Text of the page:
David J. (David Josiah) Brewer.

Crowned masterpieces of eloquence, representing the advance of civilization, as collected in The world's best orations, from the earliest period to the present time (Volume 4) online

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takes no pecuniary security, since he has the disposition of the
body of his debtor. But of what importance are these mercantile
considerations ? They should not influence a great nation. Prin-
ciples are eternal, and no Frenchman can be rightly deprived of
his liberty unless he has forfeited it to society. The possessing
and owning class need not be alarmed. Doubtless, some indi-
viduals go to extremes, but the nation, always just, will respect
all the proprieties. Respect misery, and misery will respect
opulence. [Applause.] Never wrong the unfortunate, and the un-
fortunate, who have more soul than the rich, will remain guilt-
less. [Loud applause.]


I ask that this National Convention declare that every French
citizen imprisoned for debt shall be liberated, because such im-
prisonment is contrary to moral health, contrary to the rights of
man, and to the true principles of liberty.

(From a Speech Delivered in the Convention, August 13th, 1793)
Citizens: —

AFTER having given liberty to France; after having vanquished
her enemies, there can be no honor greater than to prepare
for future generations an education in keeping with that
liberty. This is the object which Lepeletier proposes: that all
that is good for society shall be adopted by those who live under
its social contract. ... It has been said that paternal affec-
tion opposes the execution of such plans. Certainly we must
respect natural rights even in their perversion. But even if we
do not fully sustain compulsory schooling, we must not deprive
the children of the poor of an education.

The greatest objection has been that of finding the means;
but I have already said there is no real extravagance where the
good result to the public is so great, and I add the principle that
the child of the poor can be taught at the expense of the super-
fluities of the scandalous fortunes erected among us. It is to
you who are celebrated among our Republicans that I appeal;
bring to this subject the fire of your imagination, the energy of
your character. It is the people who must endow national edu-

When you commence to sow this seed of education in the
vast field of the Republic, you must not count the expense of
reaping the harvest. After bread, education is the first need of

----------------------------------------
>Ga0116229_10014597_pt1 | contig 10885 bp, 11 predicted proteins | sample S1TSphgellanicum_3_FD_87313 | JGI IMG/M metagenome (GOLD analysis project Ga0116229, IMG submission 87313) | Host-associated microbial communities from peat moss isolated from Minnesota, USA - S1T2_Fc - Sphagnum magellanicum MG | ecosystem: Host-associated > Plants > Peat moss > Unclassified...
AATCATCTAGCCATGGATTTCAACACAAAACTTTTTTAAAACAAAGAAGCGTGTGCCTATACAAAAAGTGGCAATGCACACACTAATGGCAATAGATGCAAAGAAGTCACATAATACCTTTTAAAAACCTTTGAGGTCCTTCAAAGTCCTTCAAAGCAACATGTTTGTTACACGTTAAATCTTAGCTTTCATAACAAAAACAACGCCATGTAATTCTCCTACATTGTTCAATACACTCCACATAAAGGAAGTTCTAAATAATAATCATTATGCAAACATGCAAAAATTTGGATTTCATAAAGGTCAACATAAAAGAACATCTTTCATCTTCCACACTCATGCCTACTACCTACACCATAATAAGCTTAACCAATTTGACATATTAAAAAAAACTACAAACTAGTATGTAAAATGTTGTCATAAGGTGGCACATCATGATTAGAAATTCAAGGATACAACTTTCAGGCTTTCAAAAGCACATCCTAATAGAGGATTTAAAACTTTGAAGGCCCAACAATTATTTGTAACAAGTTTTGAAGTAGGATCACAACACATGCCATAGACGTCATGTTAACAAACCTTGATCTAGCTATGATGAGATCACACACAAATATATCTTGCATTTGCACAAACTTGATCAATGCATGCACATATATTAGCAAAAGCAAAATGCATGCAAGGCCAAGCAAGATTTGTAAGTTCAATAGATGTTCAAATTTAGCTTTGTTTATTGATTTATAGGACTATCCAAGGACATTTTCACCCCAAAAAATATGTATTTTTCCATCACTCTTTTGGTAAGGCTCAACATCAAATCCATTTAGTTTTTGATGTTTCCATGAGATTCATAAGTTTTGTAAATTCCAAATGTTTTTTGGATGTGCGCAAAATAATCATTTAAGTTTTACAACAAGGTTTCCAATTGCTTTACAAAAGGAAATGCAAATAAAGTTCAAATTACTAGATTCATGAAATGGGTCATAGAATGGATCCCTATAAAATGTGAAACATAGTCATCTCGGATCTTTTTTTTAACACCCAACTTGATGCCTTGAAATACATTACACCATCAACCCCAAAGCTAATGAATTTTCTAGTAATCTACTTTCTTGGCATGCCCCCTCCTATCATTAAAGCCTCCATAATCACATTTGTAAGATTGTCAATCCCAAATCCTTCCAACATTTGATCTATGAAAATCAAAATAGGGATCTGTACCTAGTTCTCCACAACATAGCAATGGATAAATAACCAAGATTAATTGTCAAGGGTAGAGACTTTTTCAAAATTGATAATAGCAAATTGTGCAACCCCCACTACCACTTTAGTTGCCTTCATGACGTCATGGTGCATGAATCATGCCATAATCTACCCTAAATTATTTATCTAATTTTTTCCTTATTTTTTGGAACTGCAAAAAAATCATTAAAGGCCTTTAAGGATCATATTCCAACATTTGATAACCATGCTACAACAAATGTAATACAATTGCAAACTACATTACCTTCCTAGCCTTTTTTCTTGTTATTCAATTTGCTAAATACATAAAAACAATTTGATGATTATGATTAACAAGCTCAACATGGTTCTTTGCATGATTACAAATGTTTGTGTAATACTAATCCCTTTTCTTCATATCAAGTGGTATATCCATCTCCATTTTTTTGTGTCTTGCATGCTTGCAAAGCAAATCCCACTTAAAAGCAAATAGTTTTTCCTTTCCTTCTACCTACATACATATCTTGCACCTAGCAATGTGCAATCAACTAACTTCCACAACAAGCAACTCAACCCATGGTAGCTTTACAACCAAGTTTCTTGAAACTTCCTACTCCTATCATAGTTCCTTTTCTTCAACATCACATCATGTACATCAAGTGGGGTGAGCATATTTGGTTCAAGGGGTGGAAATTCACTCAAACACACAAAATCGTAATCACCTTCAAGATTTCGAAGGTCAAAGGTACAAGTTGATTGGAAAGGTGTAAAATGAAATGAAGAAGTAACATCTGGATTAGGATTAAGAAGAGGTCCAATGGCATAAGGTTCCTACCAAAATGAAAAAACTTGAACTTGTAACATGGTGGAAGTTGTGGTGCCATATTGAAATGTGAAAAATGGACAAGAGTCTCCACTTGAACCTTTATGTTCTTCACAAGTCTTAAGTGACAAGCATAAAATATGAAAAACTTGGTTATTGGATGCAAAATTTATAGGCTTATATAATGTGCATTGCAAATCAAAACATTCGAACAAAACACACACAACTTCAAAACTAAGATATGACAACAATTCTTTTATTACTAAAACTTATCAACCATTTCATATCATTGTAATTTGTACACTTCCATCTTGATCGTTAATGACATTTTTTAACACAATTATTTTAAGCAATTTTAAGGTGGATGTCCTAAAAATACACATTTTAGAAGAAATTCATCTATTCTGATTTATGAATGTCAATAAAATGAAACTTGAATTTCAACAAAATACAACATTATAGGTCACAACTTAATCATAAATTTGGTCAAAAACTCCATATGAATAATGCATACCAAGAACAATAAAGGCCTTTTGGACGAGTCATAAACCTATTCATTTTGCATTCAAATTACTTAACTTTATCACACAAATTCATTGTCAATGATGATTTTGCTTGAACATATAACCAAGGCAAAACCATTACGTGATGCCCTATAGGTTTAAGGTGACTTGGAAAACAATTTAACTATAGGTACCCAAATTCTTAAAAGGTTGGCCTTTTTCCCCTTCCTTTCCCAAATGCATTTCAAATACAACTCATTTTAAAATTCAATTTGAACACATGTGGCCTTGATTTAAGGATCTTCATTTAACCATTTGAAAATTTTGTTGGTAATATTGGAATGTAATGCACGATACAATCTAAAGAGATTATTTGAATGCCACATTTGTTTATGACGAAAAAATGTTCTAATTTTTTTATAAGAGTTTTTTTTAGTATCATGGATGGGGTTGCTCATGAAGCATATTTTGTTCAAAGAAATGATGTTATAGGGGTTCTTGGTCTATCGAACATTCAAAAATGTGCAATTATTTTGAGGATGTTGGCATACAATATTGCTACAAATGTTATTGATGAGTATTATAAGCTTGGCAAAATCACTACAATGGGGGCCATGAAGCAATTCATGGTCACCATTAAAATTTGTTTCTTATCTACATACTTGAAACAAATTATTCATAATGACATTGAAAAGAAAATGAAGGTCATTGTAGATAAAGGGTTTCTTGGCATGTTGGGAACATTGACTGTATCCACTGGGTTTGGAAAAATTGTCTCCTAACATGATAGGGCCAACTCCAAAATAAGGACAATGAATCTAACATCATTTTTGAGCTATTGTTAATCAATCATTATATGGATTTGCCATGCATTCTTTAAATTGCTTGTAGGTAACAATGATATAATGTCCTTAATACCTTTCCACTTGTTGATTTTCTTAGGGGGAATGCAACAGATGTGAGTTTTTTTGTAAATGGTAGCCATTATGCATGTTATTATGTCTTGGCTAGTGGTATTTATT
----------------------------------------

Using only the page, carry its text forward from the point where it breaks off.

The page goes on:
a people. [Applause.] I ask that the question be submitted,
that there be founded at the expense of the nation establish-
ments where each citizen can have the right to send his children
for free public instruction. It is to the monks — it is to the age
of Louis XIV., when men were great by their acquirements, that
we owe the age of philosophy, that is to say, of reason, brought to
the knowledge of the people. To the Jesuits, lost by their politi-
cal ambitions, we owe an impetus in education evoking our ad-
miration. But the Republic has been in the souls of our people,


twenty years ahead of its proclamation. Corneille wrote dedica-
tions to Montauron, but Corneille made the <Cid,^ ^Cinna*; Cor-
neille spoke like a Roman, and he who said : ^* For being more
than a king you think you are something/^ was a true Repub-

Now for public instruction; everything shrinks in domestic
teaching, everything enlarges and ennobles in public communal
instruction. A mistake is made in presenting a tableau of pa-
ternal affections. I, too, am a father, and more so than the
aristocrats who oppose public education, for they are never sure
of their paternities. [Laughter.] When I consider my rights
relatively to the general good I feel elevated; my son is not
mine. He belongs to the Republic. Let her dictate his duties
that he can best serve her. It has been said it is repugnant
to the heart of our peasantry to make such sacrifice of their
children. Well, do not constrain them too much. Let there be
classes, if necessary, that only meet on the Sabbath. Begin the
system by a gradual adaptation to the manners of the people.
If you expect the State to make an instant and absolute regen-
eration, you will never get public instruction. It is necessary
that each man develop the moral means and methods he received
from nature. Have for them all communal houses and faculties
for instruction, and do not stop at any secondary considerations.
The rich man will pay, and will lose nothing if he will profit for
the instruction of his son.

I ask, then, that under suitable and necessary modifications
you decree the erection of national establishments where child-
ren can be instructed, fed, and lodged gratuitously, and the cit-
izens who desire to retain their children at home can send them
there for instruction.

Convention, December 12th, 1793. — It is a proper time to
establish the principle which seems misunderstood, that the youth
belong to the Republic before they belong to their parents. No
one more than myself respects nature, but of what avail the rea-
soning of the individual against the reason of the nation ? In
the national schools the child will suck the milk of Republican-
ism. The Republic is one and indivisible. Public instruction
produces such a centre of unity. To none, then, can we accord
the privilege of isolation from such benefits.
4 — 26